I was privileged recently to enjoy a local opera company’s production of “Faust,” by Charles Gounod. Based on Goethe’s legendary German tale, this is no easy opera to tackle and the Hudson Opera Theatre in Middletown, N.Y., more than did it justice.
I also came away from the production with a renewed awareness of what a cad Faust was. Or was he a rake? A rapscallion perhaps? Good words all, and yet each with a slightly different take on what kind of scoundrel the opera’s title character was. They are also words that, unfortunately, have pretty much disappeared from use in American conversation.
What would Faust be called today, in everyday American English? I wondered. Hmm, a disillusioned old man, a scholar no less, who makes a deal with the Devil to provide Faust with youth and the unquestioning love, adoration and physical pleasures of young women. In return, Faust agrees to give his soul to the Devil forever, in Hell. Faust even identifies the object of his desires -- a young, teenaged virgin, Marguerite, who is impressed with his seeming sophistication and his attention to her -- and the Devil helps him woo and win her with a dazzling array of jewels. In the process of his “conquest,” Faust gives the girl a sleeping potion (provided by the Devil) to give to her mother so that she will not disturb their night of, let’s call it love-making. The potion kills the mother, leaving Marguerite guilt-racked and further vulnerable to the attentions of Faust, who promptly abandons her.
Long story short: Marguerite gets pregnant, is ostracized by a society that doesn’t look kindly on young, unmarried mothers and is brutally condemned by her brother, a soldier returned from the wars. In utter depression, with nowhere seemingly to turn, she kills her baby, is arrested, thrown in prison and condemned to death. At this point, Faust, the lout, returns with an offer to help her escape (again, courtesy of the Devil).
Clearly, the man is an a--hole.
At least, that’s what he’d be called today, I concluded. That’s it. One overused obscenity providing not the slightest clue as to the true nature of the man’s churlish behavior. It seems to me that when words lose their precision they eventually lose their meaning. Communication gets fuzzy. And so, Congress is a bunch of a___s. The president is an a____. The guy who cut me off in traffic is an a____. My boss is an a______. My brother-in-law is a flaming a______. Rush Limbaugh is an a______. (Well, sometimes it works.)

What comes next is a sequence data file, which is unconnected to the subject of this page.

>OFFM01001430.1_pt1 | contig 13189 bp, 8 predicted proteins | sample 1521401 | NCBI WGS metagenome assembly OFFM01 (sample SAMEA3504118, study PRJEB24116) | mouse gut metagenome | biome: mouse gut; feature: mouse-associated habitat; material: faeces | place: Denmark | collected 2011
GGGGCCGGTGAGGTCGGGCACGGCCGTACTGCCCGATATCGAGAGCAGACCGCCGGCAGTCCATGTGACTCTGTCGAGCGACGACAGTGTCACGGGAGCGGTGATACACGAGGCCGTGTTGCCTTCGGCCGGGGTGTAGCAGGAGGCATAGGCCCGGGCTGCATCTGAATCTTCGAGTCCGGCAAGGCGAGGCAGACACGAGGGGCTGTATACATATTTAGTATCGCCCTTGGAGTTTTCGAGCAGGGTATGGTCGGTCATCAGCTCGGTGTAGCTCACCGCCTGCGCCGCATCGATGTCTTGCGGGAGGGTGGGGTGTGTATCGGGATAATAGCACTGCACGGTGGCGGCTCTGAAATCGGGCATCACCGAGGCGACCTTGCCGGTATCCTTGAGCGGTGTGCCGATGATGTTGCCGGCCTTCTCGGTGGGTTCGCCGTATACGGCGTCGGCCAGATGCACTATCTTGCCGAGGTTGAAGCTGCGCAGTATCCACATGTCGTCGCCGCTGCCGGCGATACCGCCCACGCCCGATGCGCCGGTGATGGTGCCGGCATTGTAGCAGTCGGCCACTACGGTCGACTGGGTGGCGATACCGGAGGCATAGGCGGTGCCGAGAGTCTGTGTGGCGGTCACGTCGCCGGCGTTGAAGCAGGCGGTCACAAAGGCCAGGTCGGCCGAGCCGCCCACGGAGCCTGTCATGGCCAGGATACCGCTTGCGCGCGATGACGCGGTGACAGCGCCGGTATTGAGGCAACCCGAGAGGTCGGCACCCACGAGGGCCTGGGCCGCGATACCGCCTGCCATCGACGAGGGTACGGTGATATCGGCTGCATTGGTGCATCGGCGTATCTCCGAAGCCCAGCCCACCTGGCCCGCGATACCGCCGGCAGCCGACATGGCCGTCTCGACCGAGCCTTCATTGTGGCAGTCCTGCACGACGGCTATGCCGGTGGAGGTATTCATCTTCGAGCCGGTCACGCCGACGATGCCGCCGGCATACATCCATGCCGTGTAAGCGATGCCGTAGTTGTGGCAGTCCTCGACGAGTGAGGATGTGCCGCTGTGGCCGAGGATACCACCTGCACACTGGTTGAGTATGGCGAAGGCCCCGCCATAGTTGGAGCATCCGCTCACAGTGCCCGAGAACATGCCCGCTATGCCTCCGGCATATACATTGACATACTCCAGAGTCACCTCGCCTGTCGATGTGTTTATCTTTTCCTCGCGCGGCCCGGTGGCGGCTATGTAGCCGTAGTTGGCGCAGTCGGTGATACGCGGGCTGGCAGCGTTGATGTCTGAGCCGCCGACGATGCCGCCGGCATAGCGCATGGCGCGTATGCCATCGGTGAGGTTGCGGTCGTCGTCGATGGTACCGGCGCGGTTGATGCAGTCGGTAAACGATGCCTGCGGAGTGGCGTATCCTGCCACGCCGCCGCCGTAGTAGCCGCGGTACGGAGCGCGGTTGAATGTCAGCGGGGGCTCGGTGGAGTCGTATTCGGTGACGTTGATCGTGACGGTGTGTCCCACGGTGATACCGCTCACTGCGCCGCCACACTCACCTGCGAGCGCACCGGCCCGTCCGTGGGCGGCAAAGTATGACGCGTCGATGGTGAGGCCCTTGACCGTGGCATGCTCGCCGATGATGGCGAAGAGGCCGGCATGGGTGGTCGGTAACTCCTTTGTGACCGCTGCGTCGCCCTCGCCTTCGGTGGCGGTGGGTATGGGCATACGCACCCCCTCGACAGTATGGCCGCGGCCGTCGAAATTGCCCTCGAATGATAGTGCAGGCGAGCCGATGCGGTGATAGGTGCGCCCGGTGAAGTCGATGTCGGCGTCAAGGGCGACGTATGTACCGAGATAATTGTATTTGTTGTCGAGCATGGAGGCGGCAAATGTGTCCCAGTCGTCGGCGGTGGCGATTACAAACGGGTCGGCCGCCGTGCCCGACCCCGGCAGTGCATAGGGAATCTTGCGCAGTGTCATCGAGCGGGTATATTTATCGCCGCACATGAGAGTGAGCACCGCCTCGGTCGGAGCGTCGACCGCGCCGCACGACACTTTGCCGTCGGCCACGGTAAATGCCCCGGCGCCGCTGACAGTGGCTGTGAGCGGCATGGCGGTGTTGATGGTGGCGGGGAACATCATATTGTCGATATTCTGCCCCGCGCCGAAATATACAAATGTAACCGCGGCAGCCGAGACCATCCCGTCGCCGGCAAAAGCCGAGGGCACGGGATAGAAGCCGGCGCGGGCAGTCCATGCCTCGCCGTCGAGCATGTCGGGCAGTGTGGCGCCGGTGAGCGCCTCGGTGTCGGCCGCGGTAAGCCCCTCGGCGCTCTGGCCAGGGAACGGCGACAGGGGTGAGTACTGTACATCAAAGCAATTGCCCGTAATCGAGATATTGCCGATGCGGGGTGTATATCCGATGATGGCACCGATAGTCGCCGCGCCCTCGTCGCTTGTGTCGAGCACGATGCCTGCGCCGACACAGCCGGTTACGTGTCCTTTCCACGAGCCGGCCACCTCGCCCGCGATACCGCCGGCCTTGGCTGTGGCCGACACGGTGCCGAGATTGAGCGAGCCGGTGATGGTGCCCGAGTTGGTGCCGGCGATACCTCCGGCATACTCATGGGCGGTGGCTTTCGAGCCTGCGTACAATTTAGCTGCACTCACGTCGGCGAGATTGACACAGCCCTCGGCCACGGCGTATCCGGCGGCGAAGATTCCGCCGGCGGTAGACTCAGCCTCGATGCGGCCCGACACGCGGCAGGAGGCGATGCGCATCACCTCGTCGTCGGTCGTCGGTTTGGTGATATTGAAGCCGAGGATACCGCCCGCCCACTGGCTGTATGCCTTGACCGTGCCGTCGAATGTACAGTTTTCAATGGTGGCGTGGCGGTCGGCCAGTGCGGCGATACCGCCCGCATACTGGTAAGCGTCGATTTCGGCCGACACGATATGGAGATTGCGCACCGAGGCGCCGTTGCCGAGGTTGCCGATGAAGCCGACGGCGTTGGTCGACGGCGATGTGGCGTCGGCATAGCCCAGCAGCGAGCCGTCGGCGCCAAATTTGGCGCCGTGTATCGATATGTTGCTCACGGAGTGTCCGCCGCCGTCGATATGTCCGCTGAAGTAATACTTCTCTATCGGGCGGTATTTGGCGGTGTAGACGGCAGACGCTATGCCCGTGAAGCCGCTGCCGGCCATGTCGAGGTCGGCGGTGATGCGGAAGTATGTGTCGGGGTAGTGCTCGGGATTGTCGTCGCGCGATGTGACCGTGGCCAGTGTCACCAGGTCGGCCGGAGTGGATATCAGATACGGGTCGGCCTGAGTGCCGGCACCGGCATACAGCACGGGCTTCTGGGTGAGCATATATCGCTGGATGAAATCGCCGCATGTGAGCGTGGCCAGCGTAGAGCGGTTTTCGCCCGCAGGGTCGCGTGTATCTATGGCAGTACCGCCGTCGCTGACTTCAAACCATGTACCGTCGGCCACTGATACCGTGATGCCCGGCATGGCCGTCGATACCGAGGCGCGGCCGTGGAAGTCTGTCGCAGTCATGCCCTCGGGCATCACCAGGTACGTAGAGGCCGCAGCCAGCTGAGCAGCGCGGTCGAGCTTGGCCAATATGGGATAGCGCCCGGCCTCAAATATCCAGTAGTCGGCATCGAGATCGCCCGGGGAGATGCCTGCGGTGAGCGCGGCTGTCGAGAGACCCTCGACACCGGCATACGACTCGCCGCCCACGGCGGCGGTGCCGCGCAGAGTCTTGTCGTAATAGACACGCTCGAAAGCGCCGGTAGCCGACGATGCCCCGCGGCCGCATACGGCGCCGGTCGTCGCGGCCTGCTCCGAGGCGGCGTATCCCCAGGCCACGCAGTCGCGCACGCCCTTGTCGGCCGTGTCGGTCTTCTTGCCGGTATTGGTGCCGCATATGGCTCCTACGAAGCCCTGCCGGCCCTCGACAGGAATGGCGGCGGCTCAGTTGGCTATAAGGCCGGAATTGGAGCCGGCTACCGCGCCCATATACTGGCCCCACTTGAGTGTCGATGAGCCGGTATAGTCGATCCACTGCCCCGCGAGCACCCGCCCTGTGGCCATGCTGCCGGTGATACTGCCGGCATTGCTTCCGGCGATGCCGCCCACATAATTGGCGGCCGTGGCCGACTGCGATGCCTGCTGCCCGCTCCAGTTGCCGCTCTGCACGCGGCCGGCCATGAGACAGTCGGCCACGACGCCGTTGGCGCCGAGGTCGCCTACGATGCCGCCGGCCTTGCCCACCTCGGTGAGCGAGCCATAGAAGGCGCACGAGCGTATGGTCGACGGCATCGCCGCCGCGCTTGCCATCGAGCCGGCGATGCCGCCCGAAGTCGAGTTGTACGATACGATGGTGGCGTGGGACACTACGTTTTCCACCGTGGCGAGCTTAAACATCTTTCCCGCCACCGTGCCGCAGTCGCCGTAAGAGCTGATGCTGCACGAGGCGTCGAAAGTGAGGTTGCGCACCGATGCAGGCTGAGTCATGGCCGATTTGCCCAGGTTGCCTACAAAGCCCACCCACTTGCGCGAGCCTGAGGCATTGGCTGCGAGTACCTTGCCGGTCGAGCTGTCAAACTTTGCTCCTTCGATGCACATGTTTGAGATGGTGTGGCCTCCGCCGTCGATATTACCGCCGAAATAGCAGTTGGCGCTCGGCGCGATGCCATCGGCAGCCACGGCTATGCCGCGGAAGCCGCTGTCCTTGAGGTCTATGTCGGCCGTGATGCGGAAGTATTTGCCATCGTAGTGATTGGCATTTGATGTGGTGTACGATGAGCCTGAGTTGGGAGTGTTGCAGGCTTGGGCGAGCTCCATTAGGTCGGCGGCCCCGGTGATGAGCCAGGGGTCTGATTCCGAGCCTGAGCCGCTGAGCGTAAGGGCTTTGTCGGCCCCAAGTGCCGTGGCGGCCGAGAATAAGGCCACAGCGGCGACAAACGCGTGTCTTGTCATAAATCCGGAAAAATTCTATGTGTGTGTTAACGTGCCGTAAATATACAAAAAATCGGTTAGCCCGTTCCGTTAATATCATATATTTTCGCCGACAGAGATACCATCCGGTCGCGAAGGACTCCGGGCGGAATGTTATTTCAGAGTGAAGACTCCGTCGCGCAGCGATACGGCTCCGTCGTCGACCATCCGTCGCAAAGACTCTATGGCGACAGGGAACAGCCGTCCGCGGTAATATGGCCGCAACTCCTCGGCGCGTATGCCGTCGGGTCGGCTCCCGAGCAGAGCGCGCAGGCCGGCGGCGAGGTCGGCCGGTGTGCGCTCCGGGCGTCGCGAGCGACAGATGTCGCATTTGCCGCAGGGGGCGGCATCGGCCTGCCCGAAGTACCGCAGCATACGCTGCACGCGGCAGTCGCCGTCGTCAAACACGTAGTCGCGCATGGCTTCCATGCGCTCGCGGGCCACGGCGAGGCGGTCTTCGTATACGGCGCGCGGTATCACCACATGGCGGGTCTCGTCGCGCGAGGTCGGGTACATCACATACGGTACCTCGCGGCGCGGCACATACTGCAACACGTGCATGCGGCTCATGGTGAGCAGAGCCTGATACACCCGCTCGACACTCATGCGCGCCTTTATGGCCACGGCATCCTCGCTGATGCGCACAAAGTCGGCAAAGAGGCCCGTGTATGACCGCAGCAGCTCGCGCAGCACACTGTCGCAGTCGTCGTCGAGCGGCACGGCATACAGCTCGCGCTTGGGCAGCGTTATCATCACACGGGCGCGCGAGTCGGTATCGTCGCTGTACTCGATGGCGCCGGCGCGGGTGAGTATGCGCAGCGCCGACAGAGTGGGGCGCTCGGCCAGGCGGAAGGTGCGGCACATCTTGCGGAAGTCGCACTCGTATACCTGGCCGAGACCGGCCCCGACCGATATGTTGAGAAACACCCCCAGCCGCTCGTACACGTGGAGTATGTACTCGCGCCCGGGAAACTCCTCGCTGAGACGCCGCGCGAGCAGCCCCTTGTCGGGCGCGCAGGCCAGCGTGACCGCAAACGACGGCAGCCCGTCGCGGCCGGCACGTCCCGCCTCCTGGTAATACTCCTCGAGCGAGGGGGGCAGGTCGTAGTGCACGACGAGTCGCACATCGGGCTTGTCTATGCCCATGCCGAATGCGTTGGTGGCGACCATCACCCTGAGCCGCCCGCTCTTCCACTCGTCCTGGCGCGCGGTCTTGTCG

In the spirit of the late Bill Safire, I have compiled a list of words that could be used -- once upon a time were used -- to describe men of questionable, if not dubious, character. You may have noticed a few sprinkled throughout this piece. In the process, I have become impressed with the diversity of choices the English language once offered to describe insensitive blaggards like Faust.
There’s a good one. Blaggard, or blackguard. It’s derived from
Old English usage, meaning a “black-hearted” person. Like Faust. It can mean a villain, a rogue (another rarely used good word), an evil person or someone with dubious morals. Faust personified.
Let’s go back to “cad.” It is defined in one dictionary as “an ill-bred man, especially one who behaves in a dishonorable or irresponsible way toward women.” Perfect.
For the record, my list thus far includes: scoundrel; wastrel; ne’er-do-well; rogue; cad; lout; laggard; reprobate; scalawag; rapscallion; rascal; bounder; oaf; blackguard; boor; and dolt
The French, of course, always have a word for anything. In this case, considering it’s a French opera, the perfect word for Faust is roue. A roue is defined as a dissolute person. That is, someone devoid of most moral value, especially one who places values on sensual pleasures. Think Michael Caine in “Alfie” and Warren Beatty in “Shampoo.” Matthew Mcconaughey in most anything today. The word roue comes from rouer, meaning to break on the wheel, the feeling being that such a person deserves to be punished in this manner.
A roue is the French version of a favorite of mine, a rake, which leads to the exquisite lothario and libertine and, eventually, to perhaps the one commonly used modern word that accurately fits the young-teenager-loving Faust: lech.
I’m open to further suggestions for my list. Indeed, if we weren’t such a nation of language lay-abouts and if we weren’t in such apparent denial about the variety of villains in society today, we could revive some of these perfectly usable and descriptive words. And we could give the A-word a much-needed rest.